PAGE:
David Cameron rules out inquiry into ‘Queen Brexit’ leak

Prime Minister David Cameron spoke about the benefits of EU membership on a visit to Vauxhalls Ellesmere Port plant. Picture: PA
Prime Minister David Cameron spoke about the benefits of EU membership on a visit to Vauxhalls Ellesmere Port plant. Picture: PA
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David Cameron has rejected calls for an official investigation into the leak of reported comments made by the Queen on the European Union.

The Prime Minister said the matter was being dealt with by the press watchdog and there was no need for a further inquiry.

Buckingham Palace has lodged a formal complaint with the Independent Press Standards Organisation (Ipso) about the report in a tabloid newspaper which appeared under the headline “Queen Backs Brexit”, the term for a vote to come out of the EU.

The story was based in part on comments the Queen was alleged to have made to former Liberal Democrat leader Nick Clegg when he was deputy prime minister.

Mr Cameron said: “The Palace has made a very clear statement, the former deputy prime minister has made a very clear statement saying that this didn’t happen and I think we should leave it at that.

“There is obviously a proper investigation now being held by the press complaints commission and I think we should let them do their work.”

His comments came as Michael Gove – a Leave campaigner – emerged as the prime suspect as the source of the leak. The Justice Secretary was one of just four ministers, including Mr Clegg, present at a meeting of the Privy Council at Windsor Castle in April 2011 when it is thought the conversation with the Queen took place.

A spokeswoman for Mr Gove has refused to comment on the claims, however Mr Cameron appeared to accept he was not involved.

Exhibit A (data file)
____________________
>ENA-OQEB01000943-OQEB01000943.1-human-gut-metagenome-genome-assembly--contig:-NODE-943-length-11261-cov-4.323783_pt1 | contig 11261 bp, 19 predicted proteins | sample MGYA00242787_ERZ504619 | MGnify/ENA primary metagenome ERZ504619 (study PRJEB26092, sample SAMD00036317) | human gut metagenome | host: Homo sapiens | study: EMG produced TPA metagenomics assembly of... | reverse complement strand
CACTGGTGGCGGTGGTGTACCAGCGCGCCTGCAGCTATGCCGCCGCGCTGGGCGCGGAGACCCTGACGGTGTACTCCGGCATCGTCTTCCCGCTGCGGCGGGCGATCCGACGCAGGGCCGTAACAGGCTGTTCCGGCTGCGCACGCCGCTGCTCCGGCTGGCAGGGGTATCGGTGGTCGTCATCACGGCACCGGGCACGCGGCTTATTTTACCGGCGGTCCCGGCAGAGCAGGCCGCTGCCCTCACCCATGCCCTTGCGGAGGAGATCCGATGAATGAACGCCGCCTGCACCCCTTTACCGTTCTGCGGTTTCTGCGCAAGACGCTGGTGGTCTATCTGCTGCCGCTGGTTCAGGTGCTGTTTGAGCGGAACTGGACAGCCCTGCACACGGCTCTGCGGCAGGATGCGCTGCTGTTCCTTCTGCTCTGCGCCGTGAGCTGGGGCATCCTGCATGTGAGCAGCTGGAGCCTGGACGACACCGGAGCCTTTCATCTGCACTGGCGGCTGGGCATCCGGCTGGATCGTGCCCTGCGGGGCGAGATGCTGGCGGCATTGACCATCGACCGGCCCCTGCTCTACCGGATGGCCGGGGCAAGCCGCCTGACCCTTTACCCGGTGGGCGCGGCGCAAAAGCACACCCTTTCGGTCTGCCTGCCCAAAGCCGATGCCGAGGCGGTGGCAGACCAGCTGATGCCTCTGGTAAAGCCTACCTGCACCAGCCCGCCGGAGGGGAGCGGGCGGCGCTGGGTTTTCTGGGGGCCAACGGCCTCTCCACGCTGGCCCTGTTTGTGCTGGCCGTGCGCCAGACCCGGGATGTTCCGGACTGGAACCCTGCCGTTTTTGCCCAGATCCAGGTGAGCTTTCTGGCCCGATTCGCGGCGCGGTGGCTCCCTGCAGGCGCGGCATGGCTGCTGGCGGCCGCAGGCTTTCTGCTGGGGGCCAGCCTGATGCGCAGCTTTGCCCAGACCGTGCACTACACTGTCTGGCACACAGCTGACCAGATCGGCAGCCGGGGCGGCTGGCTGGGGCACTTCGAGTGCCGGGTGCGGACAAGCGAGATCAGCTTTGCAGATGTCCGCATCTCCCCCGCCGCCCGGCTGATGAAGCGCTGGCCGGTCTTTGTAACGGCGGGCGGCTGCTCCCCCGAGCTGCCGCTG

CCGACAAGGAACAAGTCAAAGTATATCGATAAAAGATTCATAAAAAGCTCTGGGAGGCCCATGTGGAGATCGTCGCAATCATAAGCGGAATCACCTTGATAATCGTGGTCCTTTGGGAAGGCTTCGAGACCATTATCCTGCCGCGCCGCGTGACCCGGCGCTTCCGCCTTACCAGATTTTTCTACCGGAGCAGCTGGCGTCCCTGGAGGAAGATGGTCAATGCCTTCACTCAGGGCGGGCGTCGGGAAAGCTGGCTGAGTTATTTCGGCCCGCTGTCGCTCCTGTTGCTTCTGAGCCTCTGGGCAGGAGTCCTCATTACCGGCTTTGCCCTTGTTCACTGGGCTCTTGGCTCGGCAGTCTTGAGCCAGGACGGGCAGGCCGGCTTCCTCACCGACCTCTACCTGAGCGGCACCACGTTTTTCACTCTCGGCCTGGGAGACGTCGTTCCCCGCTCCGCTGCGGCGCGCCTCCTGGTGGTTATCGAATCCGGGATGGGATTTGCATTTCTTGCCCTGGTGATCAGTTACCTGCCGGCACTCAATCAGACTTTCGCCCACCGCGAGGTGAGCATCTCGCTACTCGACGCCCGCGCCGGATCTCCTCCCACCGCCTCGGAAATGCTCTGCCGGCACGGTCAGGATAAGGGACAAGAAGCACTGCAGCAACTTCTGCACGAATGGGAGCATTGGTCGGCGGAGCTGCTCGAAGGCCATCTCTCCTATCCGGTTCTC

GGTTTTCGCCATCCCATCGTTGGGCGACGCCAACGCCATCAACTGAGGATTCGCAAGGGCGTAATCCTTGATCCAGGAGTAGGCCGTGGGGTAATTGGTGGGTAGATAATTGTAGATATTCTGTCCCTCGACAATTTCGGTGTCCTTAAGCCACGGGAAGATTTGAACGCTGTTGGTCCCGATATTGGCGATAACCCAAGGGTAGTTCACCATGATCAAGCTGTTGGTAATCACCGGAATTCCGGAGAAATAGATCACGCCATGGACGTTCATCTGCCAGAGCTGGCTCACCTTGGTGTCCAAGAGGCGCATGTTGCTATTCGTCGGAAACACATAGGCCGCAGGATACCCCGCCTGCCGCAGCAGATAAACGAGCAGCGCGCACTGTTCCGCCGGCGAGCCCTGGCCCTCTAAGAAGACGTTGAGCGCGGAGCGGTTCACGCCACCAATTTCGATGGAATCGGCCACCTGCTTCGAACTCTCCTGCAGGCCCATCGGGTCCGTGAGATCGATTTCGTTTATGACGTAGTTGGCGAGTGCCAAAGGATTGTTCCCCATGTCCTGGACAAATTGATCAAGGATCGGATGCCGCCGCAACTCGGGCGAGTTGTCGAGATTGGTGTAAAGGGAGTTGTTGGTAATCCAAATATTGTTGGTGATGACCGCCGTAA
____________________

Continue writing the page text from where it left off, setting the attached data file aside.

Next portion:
“These are very serious matters but as far as I can see Michael Gove has made clear that he has no idea where this story came from either,” he said.

The editor of The Sun newspaper, Tony Gallagher, has strongly defended its reporting and the “Queen Backs Brexit” headline – even though she did not explicitly advocate leaving the EU in either of the reported conversations referred to in the story.

“Multiple sources – two sources to be precise – came to us with information about the Queen and her views on the EU and we would have been derelict in our duty if we didn’t put them in the paper. It’s as simple as that,” he told the BBC. “You are going to have to take my word for it that we are completely confident that the Queen’s views were expressed exactly as we have outlined them both in the headline and the story.

“It is also the case that we knew much more than we published and that remains the case.

“We are in no doubt that the story is accurate.”

Labour MP Wes Streeting has written to the Cabinet Secretary Sir Jeremy Heywood urging him to investigate the leak, saying it would be an “extremely serious breach” of Privy Council rules if it came from one of its meetings.

“Whoever has sought to drag the monarch into the referendum debate for their own ends ought to be dragged into public to explain why they behaved in such an inappropriate way, and to apologise,” he said.

The front-page headline read: “Queen backs Brexit” and the paper quoted a ‘’senior source’’ as saying that people who heard their conversation ‘’were left in no doubt at all about the Queen’s views on European integration’’.

Mr Clegg dismissed the report as “nonsense”.